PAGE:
UPDATE: I changed some wording slightly – the term ‘tracking people’ was misleading – see comments for more details :-)
It’s going to be interesting to see the reactions of attendees to the RFID tag palava at this year’s TechEd in Sydney.
For those who missed it, the dudes at Breeze (Mick Badran and Scott Scovell amongst others) have been working hard for the last few months putting together a whole bunch of RFID infrastructure for TechEd (they even got some press).
RFID is a very convenient way of registering attendance of people (it sure beats having to wait for door staff to scan the bar code on your name tag) and it opens up a whole range of data mining options. Each delegate will have an RFID tag in their name badge which can be scanned at any of the 56 RFID readers around the event (and no, they aren’t putting scanners in the toilets!). The information is collected and can be linked to attributes (but nothing personally identifiable) about the delegate to allow some nice data patterns & trends.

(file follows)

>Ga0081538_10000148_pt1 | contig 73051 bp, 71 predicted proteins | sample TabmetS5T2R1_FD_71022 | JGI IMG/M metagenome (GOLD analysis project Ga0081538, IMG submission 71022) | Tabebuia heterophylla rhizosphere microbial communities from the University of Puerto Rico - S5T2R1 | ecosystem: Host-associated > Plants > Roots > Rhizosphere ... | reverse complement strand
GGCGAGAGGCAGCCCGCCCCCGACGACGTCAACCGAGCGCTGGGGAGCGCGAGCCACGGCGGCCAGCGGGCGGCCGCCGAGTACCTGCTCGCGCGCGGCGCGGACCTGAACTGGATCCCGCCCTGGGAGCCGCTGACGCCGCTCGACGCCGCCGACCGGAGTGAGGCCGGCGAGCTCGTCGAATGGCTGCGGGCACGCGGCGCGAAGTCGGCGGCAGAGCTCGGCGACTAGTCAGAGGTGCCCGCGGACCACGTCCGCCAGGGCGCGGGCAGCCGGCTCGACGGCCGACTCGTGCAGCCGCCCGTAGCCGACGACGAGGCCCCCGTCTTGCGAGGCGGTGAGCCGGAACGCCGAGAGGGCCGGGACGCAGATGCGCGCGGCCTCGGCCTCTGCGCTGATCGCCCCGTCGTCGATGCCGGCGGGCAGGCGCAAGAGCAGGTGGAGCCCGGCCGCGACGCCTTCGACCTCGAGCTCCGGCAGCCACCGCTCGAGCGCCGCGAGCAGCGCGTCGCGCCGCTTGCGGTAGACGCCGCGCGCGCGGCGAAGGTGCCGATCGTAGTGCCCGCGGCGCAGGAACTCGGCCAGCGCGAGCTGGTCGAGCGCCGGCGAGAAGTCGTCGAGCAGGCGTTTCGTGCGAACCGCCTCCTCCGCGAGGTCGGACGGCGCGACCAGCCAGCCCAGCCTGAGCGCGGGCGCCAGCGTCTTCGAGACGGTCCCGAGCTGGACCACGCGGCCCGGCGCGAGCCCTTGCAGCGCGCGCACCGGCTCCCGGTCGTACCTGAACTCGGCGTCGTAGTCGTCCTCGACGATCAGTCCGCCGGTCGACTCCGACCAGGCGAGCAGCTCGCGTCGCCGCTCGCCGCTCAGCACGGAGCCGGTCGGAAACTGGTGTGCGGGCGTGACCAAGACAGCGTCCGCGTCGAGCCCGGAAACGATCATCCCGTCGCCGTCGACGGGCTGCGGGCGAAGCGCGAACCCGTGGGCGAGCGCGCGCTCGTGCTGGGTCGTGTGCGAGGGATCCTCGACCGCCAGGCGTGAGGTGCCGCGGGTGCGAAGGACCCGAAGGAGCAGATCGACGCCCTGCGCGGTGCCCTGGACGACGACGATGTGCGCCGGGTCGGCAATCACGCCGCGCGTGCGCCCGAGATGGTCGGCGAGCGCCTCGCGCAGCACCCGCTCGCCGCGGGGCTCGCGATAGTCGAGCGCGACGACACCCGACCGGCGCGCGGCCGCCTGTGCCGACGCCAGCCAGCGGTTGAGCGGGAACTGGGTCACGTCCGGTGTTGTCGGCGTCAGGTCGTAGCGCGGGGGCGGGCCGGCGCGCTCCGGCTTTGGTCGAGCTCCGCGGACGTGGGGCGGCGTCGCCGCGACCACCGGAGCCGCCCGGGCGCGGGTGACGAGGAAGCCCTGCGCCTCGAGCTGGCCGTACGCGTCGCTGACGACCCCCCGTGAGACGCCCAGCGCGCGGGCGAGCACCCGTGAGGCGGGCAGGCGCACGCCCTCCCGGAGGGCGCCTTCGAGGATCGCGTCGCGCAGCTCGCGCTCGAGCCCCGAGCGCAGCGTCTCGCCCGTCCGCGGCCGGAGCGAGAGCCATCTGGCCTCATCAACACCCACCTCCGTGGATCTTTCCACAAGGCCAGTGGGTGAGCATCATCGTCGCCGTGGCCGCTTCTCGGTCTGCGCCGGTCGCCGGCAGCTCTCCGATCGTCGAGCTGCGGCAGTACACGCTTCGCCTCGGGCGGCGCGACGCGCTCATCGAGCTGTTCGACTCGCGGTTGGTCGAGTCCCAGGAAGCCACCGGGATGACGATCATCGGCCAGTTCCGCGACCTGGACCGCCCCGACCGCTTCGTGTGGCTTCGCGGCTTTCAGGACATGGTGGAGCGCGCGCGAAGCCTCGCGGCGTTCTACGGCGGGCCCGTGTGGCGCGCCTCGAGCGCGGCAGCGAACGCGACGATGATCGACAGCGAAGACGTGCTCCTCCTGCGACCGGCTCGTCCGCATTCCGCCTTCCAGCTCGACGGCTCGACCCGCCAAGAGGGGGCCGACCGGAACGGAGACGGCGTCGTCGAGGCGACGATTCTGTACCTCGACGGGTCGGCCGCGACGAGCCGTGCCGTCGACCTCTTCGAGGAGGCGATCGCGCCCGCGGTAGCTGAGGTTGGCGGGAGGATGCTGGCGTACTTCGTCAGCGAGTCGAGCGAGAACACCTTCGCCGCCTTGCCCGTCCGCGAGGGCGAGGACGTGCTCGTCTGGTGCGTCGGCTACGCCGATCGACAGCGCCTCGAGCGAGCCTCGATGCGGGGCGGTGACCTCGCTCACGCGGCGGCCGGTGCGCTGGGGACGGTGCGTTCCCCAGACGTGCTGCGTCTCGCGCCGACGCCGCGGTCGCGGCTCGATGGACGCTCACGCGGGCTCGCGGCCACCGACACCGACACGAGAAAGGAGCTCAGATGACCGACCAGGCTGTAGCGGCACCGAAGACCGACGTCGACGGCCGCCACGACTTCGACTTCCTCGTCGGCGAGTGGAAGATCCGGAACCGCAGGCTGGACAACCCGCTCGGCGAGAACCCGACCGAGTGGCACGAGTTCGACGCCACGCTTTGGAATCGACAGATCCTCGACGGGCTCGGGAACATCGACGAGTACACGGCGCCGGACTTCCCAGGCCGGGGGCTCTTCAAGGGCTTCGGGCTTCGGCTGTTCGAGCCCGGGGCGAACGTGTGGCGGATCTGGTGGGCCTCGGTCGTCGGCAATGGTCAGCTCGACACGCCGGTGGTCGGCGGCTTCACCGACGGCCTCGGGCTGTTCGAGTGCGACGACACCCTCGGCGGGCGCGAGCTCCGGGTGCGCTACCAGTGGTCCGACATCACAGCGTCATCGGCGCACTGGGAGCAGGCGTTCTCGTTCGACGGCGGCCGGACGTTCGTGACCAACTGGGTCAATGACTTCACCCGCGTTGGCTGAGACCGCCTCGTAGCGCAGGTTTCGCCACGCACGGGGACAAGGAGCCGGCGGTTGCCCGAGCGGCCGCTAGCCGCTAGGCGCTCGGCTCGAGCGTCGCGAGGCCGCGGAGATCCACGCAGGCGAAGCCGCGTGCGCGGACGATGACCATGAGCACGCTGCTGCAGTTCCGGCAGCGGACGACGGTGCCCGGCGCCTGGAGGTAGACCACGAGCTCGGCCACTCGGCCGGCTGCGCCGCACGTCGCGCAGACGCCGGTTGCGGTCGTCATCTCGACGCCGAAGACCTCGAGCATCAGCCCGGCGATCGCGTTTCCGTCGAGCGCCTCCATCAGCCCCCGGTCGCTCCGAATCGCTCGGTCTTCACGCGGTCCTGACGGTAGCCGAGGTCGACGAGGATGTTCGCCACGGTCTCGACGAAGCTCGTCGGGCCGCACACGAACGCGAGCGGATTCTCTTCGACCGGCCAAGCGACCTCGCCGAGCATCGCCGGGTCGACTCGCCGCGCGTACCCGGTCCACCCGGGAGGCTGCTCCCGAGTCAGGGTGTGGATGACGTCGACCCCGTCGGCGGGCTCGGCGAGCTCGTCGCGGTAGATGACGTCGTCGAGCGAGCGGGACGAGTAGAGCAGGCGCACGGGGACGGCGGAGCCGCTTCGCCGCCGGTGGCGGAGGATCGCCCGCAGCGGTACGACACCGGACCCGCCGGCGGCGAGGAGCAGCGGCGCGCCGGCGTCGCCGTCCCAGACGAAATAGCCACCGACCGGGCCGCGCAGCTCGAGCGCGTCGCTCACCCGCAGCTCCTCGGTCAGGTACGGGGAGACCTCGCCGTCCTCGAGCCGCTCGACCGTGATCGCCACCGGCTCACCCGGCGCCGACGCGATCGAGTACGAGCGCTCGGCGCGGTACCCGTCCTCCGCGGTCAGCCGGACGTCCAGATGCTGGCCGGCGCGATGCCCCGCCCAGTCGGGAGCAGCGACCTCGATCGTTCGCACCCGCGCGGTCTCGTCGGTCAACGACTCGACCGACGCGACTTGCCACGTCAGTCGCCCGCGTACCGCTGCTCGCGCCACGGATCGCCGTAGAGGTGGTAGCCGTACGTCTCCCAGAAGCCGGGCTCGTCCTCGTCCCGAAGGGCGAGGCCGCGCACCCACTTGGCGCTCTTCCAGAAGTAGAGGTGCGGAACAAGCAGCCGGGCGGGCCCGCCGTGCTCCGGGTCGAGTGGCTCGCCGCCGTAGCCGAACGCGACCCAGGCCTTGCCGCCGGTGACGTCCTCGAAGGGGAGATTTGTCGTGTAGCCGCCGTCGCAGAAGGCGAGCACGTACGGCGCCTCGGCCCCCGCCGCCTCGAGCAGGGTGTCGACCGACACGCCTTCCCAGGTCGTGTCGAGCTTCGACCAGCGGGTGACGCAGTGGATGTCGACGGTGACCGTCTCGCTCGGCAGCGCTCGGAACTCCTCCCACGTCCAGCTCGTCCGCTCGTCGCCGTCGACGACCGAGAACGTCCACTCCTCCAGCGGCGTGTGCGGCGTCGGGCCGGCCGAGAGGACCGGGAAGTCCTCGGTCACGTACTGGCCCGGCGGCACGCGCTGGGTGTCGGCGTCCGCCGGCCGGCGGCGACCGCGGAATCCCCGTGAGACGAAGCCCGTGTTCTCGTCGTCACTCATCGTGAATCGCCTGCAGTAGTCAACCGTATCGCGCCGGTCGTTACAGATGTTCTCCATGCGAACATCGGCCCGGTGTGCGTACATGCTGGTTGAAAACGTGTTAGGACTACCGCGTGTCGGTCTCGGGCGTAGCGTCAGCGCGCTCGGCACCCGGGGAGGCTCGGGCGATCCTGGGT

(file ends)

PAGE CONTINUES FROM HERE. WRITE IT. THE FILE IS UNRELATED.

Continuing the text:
Give privacy concerns the boot
But before we go any further, please note, this is not a big brother kind of thing. You can opt out. You can chuck away your RFID tag. In fact all you have to do is put your hand over the RFID tag and it won’t be picked up. So let’s give the boot to any silly privacy concerns that might rear their ignorant heads. You are in control folks! [UPDATE: Mick has an excellent update calming any concerns you may have]
I’m a fan… now
This might sound strange coming from someone who blogs about personal stuff from time to time, but I have to admit I was nervous when I first heard about the RFID tag plans. I’m actually pretty private and like to carefully control what is revealed about me (heh! and you thought I was totally open about everything on this blog – think again :-))
But now I’m a big fan. And here’s why… as a consumer your user experience is going to be better.
An improved Conference experience
The advantages of noting (in real time) the attributes of people who have turned up to a particular session are going to be immense. There’s plenty of benefits for organisers, but the main benefit I see is how presenters will be able to view stats on their audience and tailor the experience to suit.
I’m not sure what level of feedback will be provided at this year’s event, but you can see the potential. Imagine you are in a session and the presenter is able to know that most of you are experienced IT Pros. The coding might get reduced and the configuration increased (just an example).
Start thinking about all the possibilities…
(See also Shane’s post for details of the UX ideas)